is out of factory production,
    so that particular chip must be desoldered from the many other cheap radios that internally use it.

  5. Robert Richmond

    Multiple SDRs here. Recently even the bedroom receiver has been replaced with a spare notebook and SDR connected to the existing HDTV.

    I get why people like spinning the VFO, as I used too as well, but my older Kenwood and Yaesu desktop receivers largely collect dust these days. Mostly I am tired of servicing them when a sub-$200 16-bit Airspy HF+ Discovery will typically “run circles” around most older desktops on HF and lower anyway.

    Even the entry-level 12-bit Msi2500 Msi001 SDRs on eBay, AliExpress, etc. are about $30 shipped. They are not exactly high-end receivers, so do not plan on serious weak signal work at the noise floor, but there tend to suffice for otherwise casual MW/HF listening assuming an antenna with decent SNR.

  6. Mario

    Panasonic RF-2200 and a County Comm GP7/SSB.
    The Panasonic’s four D batteries weigh more than the GP7, hihi.

  7. Robert Reeve

    I usually use two at the moment,a Kenwood R 2000, and a newly acquired ICOM IC-r72,both connected to homebrew jpole antennas which pulls in signals equal to and sometimes surpass the long wire antennas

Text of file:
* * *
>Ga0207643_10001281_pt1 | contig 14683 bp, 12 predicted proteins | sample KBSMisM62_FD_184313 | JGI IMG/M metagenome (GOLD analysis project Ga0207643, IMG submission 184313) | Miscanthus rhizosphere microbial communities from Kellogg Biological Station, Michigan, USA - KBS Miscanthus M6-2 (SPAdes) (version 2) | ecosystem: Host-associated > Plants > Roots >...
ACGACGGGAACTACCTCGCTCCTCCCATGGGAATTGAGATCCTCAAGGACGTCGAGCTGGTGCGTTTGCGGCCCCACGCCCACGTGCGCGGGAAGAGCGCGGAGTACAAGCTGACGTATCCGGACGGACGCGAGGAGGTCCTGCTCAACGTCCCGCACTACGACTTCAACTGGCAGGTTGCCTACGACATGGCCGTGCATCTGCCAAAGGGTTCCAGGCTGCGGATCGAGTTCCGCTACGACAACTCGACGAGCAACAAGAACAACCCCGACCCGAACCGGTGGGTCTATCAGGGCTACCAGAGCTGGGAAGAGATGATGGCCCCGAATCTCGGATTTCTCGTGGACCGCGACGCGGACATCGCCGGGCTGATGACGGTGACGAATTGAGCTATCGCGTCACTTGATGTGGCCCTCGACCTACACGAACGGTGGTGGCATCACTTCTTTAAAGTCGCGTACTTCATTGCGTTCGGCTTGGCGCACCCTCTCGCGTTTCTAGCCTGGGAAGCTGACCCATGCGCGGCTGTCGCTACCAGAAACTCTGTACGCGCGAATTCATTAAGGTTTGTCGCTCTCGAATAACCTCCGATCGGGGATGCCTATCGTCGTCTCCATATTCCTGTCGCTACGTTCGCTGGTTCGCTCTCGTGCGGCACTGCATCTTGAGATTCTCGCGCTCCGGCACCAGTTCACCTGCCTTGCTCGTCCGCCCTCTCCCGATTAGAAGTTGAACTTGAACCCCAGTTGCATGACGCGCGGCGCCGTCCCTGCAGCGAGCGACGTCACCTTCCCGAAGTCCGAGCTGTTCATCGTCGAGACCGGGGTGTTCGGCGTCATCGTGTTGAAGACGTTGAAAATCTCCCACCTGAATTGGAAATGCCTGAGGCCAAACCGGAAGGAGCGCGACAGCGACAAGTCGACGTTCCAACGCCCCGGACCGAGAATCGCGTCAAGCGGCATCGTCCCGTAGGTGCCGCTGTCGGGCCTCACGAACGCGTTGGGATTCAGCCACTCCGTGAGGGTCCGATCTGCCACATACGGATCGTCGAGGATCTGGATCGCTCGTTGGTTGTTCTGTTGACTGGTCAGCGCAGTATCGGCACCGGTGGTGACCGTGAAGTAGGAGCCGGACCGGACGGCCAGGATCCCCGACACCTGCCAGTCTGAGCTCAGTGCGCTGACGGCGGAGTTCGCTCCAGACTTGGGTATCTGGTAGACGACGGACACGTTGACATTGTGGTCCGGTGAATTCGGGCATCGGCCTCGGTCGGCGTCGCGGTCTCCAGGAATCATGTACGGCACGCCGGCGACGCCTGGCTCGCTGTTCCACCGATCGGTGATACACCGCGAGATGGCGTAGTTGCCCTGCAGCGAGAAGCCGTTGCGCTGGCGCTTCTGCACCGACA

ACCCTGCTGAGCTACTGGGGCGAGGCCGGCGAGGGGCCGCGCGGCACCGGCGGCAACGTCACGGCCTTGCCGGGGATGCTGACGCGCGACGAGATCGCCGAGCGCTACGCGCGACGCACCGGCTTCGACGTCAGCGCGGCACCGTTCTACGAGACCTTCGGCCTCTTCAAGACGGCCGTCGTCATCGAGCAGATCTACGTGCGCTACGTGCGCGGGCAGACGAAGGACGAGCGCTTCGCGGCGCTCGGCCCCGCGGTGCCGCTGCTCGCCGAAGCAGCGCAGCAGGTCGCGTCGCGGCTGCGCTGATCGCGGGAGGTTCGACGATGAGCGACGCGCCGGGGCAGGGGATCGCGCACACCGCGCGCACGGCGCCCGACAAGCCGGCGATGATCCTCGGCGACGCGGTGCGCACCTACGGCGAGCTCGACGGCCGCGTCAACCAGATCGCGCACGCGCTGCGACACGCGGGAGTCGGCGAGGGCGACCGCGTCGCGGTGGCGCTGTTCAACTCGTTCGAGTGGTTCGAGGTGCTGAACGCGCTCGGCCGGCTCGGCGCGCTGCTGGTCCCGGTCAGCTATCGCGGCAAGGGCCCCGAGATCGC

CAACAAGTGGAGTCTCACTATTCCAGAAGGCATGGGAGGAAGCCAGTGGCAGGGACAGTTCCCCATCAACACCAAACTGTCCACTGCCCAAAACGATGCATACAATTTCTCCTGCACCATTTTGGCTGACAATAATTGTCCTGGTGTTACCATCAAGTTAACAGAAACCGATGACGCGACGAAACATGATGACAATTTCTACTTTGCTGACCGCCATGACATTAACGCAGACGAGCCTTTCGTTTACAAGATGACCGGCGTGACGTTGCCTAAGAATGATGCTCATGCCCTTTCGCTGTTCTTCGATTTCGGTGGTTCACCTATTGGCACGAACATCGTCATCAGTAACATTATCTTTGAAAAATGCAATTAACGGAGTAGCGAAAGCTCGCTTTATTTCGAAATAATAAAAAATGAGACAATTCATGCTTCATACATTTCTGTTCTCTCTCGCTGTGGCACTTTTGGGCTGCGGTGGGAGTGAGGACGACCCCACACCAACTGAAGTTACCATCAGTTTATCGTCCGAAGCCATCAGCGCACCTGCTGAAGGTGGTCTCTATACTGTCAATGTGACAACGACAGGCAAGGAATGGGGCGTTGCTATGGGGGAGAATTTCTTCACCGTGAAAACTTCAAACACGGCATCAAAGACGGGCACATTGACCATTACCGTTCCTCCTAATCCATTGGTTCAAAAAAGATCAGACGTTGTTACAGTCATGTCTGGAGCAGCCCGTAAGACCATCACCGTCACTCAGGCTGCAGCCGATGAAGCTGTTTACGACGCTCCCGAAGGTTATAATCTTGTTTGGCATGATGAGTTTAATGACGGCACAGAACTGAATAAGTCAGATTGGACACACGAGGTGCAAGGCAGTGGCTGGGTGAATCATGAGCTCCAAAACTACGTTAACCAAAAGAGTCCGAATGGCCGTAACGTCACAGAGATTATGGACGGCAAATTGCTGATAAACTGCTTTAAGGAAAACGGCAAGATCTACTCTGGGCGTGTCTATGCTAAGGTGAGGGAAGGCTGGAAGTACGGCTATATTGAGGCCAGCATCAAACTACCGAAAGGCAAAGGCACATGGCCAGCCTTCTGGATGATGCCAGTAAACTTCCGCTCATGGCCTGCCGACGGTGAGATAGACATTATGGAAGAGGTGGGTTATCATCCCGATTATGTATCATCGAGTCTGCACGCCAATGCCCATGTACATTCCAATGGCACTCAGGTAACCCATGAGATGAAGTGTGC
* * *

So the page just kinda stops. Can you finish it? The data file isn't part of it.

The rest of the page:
1. Bill


      Can you tell us a little more about your j-poles and what bands you are using them on? I’m curious to know about the performance. Thanks.

    2. Hank

      I am also a fan of J Pole antenna designs.

      I like the home built version of a “vertical” J Pole where there are only two parts A & B:

      Part A:
      BNC adapter that has
      a male BNC on one end
      and red/black “banana plug” terminals on the other end.

      ( I use a HH Smith 1688 adapter, which below its Banana plugs are two holes a distance 20 mm/.79 inches centerline apart)

      Part B:
      Wire, such as enameled copper “ Magnet Wire” about the diameter of coat hanger wire.
      The soft copper is easy to bend but you have to scrape off enamel insulation at each spot where the adapter is tightened down to make an impedance match.

      This diameter of enamel coated insulated wire is often used in motor repair shops for repair of the armatures of big DC motors.

      Aluminum wire would work.
      Stainless steel wire would work.